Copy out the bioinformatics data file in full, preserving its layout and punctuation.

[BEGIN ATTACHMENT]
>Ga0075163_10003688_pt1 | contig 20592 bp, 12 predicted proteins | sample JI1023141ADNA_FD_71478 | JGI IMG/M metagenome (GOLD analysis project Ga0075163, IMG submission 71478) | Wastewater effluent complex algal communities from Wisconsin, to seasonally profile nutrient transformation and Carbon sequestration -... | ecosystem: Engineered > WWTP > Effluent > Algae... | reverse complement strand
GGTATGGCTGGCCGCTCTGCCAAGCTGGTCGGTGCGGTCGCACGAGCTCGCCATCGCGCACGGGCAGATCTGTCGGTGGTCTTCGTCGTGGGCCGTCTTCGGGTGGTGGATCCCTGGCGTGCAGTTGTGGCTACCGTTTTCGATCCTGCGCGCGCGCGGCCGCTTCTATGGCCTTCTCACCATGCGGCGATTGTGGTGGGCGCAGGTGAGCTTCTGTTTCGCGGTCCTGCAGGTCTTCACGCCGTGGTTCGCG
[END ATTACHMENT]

>Ga0075163_10003688_pt1 | contig 20592 bp, 12 predicted proteins | sample JI1023141ADNA_FD_71478 | JGI IMG/M metagenome (GOLD analysis project Ga0075163, IMG submission 71478) | Wastewater effluent complex algal communities from Wisconsin, to seasonally profile nutrient transformation and Carbon sequestration -... | ecosystem: Engineered > WWTP > Effluent > Algae... | reverse complement strand
GGTATGGCTGGCCGCTCTGCCAAGCTGGTCGGTGCGGTCGCACGAGCTCGCCATCGCGCACGGGCAGATCTGTCGGTGGTCTTCGTCGTGGGCCGTCTTCGGGTGGTGGATCCCTGGCGTGCAGTTGTGGCTACCGTTTTCGATCCTGCGCGCGCGCGGCCGCTTCTATGGCCTTCTCACCATGCGGCGATTGTGGTGGGCGCAGGTGAGCTTCTGTTTCGCGGTCCTGCAGGTCTTCACGCCGTGGTTCGCG